The root of all weather is the Sun, which heats the Earth. The heating is uneven, because of night and day, because different surfaces (such as rocks and trees) absorb and reflect sunlight in different amounts, and because sunlight hits the equator more directly than the poles. Uneven heat creates pressure differences, and wind flows between areas of high and low pressure.

Weather 101

  • High and Low Pressure
  • Weather Fronts
  • How Rain and Snow Form
  • The Jet Stream

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High and Low Pressure

Because the Earth is warmer at the equator than at the poles, major differences in pressure occur. Air moves north and south to try to equalize the pressure difference created by the temperature difference. The Earth rotates under this air, which deflects its direction (this is called the Coriolis Effect).

HIGH PRESSURE: When air cools, its molecules huddle closer together. The air becomes more dense (higher pressure) and it sinks. This is the nature of a high-pressure area.

The air pushes outward near the surface, seeking surrounding areas of lower air pressure. In the Northern Hemisphere, the Earth's rotation deflects these winds into a clockwise rotation.

In a high-pressure area, weather is generally fair and winds typically light.

LOW PRESSURE: When air warms, its molecules scatter. The air becomes lighter and rises.

The formation of low-pressure systems is more complicated, however, and involves a wavelike action that occurs between two areas of high pressure. The wave becomes stronger until it breaks and a low-pressure system is born, developing a rotation that is counterclockwise in the Northern Hemisphere.

In a low-pressure area, weather is generally cloudy and winds typically strong.

Weather Fronts

Fronts are the boundaries between areas of high atmospheric pressure and low atmospheric pressure that typically bring unsettled weather.

A COLD FRONT has cold air behind it that pushes abruptly underneath the warm air it encounters. As the warm air is forced upward, water vapor condenses into clouds and rain, which can sometimes be heavy along the front.

A cold front, noted on weather maps by this symbol, is often characterized by quick changes and steady precipitation, followed by showery precipitation.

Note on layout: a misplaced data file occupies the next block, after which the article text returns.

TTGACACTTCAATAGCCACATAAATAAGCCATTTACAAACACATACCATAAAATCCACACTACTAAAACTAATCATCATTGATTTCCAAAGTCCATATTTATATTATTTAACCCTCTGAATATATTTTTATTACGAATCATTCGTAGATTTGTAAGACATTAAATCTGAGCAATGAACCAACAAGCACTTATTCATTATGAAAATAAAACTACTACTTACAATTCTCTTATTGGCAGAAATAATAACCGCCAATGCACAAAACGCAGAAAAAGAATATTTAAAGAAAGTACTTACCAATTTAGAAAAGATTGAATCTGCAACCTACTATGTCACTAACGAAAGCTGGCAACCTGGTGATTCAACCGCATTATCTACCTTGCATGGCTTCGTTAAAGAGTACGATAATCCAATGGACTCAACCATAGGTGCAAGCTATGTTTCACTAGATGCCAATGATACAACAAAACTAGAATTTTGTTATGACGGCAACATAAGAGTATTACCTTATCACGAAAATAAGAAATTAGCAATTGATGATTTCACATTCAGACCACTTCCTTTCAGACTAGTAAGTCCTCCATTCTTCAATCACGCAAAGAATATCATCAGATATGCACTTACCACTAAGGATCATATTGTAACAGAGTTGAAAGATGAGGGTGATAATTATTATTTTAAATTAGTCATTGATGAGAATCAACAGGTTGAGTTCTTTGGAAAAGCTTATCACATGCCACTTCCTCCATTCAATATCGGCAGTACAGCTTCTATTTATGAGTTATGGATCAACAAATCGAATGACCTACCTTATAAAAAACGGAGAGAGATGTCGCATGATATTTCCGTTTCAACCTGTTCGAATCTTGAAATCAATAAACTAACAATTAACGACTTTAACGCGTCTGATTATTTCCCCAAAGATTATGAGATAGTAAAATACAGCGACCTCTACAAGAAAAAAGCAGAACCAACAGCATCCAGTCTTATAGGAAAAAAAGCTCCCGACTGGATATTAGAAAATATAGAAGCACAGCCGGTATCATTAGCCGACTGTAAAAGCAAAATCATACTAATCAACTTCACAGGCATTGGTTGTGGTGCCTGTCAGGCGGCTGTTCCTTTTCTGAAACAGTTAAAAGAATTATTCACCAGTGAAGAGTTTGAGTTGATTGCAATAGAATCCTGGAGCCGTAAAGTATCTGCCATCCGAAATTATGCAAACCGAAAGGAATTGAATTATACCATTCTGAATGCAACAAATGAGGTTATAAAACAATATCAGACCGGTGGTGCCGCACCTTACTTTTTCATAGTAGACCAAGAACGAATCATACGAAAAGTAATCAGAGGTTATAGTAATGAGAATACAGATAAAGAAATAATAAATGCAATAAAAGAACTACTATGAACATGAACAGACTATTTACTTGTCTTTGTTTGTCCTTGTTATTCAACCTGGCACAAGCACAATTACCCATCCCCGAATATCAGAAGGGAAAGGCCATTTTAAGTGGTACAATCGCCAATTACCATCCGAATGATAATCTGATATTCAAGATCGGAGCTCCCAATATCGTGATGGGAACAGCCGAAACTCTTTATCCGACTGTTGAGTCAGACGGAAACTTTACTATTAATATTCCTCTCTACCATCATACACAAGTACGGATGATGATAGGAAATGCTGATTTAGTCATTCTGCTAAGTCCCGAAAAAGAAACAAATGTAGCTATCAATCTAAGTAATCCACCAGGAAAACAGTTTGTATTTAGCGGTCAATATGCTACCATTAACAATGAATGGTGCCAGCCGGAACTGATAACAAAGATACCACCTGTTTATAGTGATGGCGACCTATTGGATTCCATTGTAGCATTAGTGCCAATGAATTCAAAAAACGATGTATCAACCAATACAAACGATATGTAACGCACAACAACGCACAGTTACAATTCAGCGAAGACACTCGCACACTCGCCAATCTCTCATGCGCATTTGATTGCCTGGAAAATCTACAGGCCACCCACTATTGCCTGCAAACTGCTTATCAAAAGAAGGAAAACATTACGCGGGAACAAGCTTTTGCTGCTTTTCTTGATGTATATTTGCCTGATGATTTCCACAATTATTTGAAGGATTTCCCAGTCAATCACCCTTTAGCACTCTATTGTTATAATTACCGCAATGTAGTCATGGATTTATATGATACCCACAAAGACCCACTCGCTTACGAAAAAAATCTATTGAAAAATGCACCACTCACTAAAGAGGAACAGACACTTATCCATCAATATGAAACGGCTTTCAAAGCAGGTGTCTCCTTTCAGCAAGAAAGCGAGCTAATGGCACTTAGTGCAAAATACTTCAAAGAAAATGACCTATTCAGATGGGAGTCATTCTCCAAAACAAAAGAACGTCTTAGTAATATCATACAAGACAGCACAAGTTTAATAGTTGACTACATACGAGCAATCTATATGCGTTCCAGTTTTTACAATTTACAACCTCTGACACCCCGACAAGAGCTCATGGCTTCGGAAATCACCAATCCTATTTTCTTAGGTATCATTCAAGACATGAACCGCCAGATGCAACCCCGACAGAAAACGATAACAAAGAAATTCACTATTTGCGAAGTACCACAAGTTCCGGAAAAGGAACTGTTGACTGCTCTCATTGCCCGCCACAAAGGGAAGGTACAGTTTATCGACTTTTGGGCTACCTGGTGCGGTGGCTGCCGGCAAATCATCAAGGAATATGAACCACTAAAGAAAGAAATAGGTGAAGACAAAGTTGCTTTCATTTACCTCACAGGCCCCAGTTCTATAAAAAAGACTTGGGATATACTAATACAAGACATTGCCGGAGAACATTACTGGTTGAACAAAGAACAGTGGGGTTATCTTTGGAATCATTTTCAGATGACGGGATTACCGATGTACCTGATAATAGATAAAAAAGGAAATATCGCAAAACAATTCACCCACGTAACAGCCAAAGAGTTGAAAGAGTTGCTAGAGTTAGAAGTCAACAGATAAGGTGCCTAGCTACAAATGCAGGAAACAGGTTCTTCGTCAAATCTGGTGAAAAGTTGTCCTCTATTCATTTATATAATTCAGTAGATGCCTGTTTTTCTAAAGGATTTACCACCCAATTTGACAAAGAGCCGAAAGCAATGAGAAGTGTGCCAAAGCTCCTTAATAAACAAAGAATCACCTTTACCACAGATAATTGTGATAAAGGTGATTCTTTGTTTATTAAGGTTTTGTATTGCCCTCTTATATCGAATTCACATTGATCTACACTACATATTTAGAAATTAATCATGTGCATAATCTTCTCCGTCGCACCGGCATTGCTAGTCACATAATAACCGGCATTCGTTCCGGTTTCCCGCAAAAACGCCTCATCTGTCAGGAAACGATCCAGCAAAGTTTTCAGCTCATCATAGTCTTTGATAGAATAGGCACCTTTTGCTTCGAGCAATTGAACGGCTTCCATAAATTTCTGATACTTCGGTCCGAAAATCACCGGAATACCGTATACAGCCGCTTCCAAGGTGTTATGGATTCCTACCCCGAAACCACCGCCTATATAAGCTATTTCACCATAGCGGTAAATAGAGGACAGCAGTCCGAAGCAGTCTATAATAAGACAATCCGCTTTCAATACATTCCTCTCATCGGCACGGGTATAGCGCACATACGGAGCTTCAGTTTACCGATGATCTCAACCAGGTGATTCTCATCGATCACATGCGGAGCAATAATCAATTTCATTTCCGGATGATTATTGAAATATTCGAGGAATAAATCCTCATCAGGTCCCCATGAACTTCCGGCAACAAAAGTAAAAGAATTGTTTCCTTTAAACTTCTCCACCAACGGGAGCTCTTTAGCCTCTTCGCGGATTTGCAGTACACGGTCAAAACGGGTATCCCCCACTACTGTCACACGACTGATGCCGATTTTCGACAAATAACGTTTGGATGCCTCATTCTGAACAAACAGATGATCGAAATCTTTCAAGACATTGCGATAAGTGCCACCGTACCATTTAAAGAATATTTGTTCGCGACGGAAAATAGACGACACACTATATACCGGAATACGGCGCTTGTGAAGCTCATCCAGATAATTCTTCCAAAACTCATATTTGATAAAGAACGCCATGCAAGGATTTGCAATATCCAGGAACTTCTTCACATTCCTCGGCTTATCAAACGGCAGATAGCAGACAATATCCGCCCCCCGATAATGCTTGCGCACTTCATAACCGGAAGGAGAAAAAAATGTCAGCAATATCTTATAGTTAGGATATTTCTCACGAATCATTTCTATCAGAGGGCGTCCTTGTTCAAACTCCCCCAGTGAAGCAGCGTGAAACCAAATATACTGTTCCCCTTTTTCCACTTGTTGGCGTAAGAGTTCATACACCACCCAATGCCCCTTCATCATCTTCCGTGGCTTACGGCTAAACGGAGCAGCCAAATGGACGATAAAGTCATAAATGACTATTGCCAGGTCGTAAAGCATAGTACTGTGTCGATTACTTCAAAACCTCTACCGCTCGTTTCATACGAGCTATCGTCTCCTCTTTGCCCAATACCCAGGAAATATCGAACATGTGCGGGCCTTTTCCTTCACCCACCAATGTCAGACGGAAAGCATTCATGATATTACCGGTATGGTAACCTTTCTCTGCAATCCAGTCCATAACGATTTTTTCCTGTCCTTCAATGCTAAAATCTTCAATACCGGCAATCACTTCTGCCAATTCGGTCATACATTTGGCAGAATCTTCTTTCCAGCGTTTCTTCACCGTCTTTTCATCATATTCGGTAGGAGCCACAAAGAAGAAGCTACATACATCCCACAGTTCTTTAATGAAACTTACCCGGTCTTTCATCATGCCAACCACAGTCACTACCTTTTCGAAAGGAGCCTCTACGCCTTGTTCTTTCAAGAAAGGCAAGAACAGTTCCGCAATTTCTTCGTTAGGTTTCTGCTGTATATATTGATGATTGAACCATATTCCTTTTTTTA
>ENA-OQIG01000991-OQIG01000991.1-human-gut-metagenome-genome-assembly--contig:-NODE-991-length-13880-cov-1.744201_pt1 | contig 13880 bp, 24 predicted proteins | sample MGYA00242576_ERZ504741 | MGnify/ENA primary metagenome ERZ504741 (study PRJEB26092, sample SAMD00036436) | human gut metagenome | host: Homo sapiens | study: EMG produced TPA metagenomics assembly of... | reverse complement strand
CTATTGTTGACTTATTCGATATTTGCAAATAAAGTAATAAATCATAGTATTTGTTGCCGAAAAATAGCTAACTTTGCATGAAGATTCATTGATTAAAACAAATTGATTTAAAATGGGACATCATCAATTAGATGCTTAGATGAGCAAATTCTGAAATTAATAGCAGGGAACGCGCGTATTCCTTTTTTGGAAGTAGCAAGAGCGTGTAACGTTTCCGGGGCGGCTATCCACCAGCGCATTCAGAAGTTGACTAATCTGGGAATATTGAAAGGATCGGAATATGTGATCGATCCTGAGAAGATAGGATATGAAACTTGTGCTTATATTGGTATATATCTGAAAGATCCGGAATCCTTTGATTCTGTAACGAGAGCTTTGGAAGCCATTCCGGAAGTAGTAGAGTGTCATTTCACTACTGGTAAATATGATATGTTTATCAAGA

A WARM FRONT has warm, moist air behind it that rises over the colder air it encounters. Rain may fall behind the front as the warm, rising air condenses.

A warm front, noted on weather maps by this symbol, generally has a long frontal boundary -- the area where changes occur.

STATIONARY FRONTS occur where warm and cold air meet but neither wins out. Unsettled weather can occur over a wide area near the frontal boundary.

How Rain and Snow Form

Not all raindrops are what you might think. Most of them, in fact, are never seen. Or, at least, they aren't seen until the very end of their life cycle.

{{adsense|premier|right}}Though a cloud might look like a giant cotton ball, it is actually made up of tiny ice crystals or water droplets that have condensed (turned from vapor to water) around even tinier bits of dust. Near the tops of clouds, even in summer, most of these little "raindrops" are ice rather than water, because it's so cold at the higher altitudes.

Clouds are often created when two different types of air masses run into each other -- a warm air mass and a cold air mass. Typically, the warm air gets pushed up over the cold air.

As warm air rises, condensation occurs; the air cools to a point where it will condense from the gas state into a water state. The rising air pulls the drop up, where it may freeze. All the while, more water is condensing onto it (or freezing onto it, a process called sublimation). So the drop gets bigger.

Finally, the updraft dies out and/or the drop is heavy enough to fall. When it falls, it may or may not turn from ice back into water. And it may get caught in another updraft and go through the whole cycle again. When this happens, the raindrop (or ice pellet) can get very large. This is how strong storms (where the air is going up and down rapidly and violently) create those huge raindrops or huge hailstones.

Eventually, the raindrop or hunk of ice is large enough that gravity overcomes whatever updrafts are in the system, and the raindrop, or whatever it has become, falls to Earth.

On the way down, it may melt or freeze, which determines what we finally call it when it hits the ground.

The Jet Stream

High-speed winds race around the globe between four and six miles above the earth, mostly from west to east. These rivers of air are often collectively referred to as the jet stream, and they form at the boundaries of warm and cold air.

Speeds average between 50 and 100 mph, but reach 250 mph. There are actually three major jet streams over North America in winter (and sometimes two), stretching from Canada to the subtropics. These separate bands of wind snake about, separating and combining at various times.

The course of the fast winds affect air masses, which in turn affect the course of the winds. Winter storms tend to track along the jet streams. A storm's energy, in the form of increased thunderstorm activity, alters the path of the polar jet stream, typically kicking it further north, where it can block Arctic air from moving into the East.